The Potential Causes of Islamophobia

Learn about Islamophobia and why the Western world is experiencing a resurgence of anti-Islamic sentiment.

| August 2012

  • Crusade 20
    In “Crusade 2.0,” author John Feffer presents a timely, concise and provocative look at current events in the context of historical trends and goes beyond a “clash of civilizations” critique to offer concrete ways to defuse the ticking bomb of Islamophobia.
    Cover Courtesy City Lights Books

  • Crusade 20

Though the events of 9/11 are almost a decade in the past, anti-Islamic sentiment burns strong in the United States and Europe. The summer of 2010 became the Summer of Hate as threats to burn the Qur’an, mosque protests and proposed anti-Islamic legislation blazed throughout the West. What could explain this spike in Islamophobia? In Crusade 2.0, author John Feffer examines the resurgence of anti-Islamic sentiment in the West and its global implications. The following excerpt from the book’s introduction, “Target: Islam,” defines Islamophobia, discusses the potential sources of its reappearance and outlines the three wars that continue to shape Western attitudes toward Islam: The Crusades, the Cold War and the Global War on Terrorism.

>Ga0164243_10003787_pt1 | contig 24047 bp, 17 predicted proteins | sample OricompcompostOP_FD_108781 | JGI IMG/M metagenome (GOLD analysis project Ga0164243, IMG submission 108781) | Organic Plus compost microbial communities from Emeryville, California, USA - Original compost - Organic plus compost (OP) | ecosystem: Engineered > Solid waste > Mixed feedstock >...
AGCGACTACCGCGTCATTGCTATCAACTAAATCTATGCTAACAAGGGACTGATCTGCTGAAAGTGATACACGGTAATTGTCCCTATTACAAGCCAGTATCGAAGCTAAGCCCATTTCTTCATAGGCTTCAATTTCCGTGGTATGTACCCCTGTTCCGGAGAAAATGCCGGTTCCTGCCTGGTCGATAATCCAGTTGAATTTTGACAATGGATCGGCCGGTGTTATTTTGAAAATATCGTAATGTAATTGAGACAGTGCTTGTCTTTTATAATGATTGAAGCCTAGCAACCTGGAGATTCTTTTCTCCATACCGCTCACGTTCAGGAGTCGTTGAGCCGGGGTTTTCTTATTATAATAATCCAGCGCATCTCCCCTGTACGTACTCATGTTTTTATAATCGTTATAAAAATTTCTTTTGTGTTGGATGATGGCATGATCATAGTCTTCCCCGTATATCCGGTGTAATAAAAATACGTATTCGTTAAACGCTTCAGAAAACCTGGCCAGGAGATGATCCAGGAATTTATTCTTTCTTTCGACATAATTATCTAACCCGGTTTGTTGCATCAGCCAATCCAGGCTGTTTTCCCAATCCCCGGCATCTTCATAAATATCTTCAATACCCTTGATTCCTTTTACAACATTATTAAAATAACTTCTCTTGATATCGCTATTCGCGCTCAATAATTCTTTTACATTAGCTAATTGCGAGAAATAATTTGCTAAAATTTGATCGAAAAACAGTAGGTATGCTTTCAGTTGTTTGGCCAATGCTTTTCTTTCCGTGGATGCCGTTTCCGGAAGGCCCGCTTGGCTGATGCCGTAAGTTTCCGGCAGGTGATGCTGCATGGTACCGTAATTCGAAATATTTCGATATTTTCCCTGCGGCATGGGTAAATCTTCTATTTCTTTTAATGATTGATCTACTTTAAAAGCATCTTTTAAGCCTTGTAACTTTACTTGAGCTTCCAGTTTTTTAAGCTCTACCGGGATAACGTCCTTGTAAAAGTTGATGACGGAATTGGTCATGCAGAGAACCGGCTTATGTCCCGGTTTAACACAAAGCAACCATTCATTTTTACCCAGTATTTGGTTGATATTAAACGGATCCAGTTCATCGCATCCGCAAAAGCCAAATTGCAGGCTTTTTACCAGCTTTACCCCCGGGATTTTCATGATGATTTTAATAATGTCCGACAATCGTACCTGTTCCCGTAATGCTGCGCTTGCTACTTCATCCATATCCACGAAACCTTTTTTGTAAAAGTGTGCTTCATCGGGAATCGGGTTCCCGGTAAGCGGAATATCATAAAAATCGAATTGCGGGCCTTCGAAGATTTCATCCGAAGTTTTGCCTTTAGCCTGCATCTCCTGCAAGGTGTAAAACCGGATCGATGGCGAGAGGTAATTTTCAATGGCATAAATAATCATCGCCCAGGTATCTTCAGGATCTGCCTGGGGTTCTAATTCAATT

It was the Summer of Hate, and the target was Islam.

The television news coverage in the United States during the summer of 2010 was full of images of angry Americans waving signs that denounced the world’s second largest religion. The fury seemed to come out of nowhere. Unfavorable attitudes toward Islam had been steadily dropping among people in the U.S. In 2009, looking back at a two-year decline in hate crimes against Muslims, a prominent monitoring organization expressed “its cautious optimism that America may be witnessing a leveling-off of the post-9/11 backlash against Americans of the Islamic faith.”

The optimism was premature.

In June 2010, picketers began to protest the construction of Park51, a Muslim community center in lower Manhattan, and the media was aflame with the controversy. By the end of August, in Murfreesboro, Tennessee, very real flames licked at the construction site of another Islamic center, courtesy of unknown vandals. It was only the latest in a series of attacks that included an attempted firebombing of an Islamic center in Florida in May and vandalism against mosques in Wisconsin, Michigan, and Texas. Also over the summer, Florida pastor Terry Jones and his tiny fundamentalist flock decided to play with fire by vowing to burn copies of the Qur’an on the anniversary of 9/11. Concerned that this act of desecration would provoke attacks against U.S. soldiers in Afghanistan and Iraq, President Barack Obama put pressure on the pastor to cancel the event.

The fearmongers employed other tactics that summer. Protesters brought in dogs because “Muslims hate dogs”—to demonstrate their opposition to a new mosque in Temecula, California. A group called Stop Islamization of America bought anti-Islamic ads on busses in San Francisco, Miami, and New York. Even in Oklahoma, where less than 1 percent of the population is Muslim, a movement coalesced around an improbable referendum to ban sharia (Islamic law) that passed decisively in the November mid-term elections.

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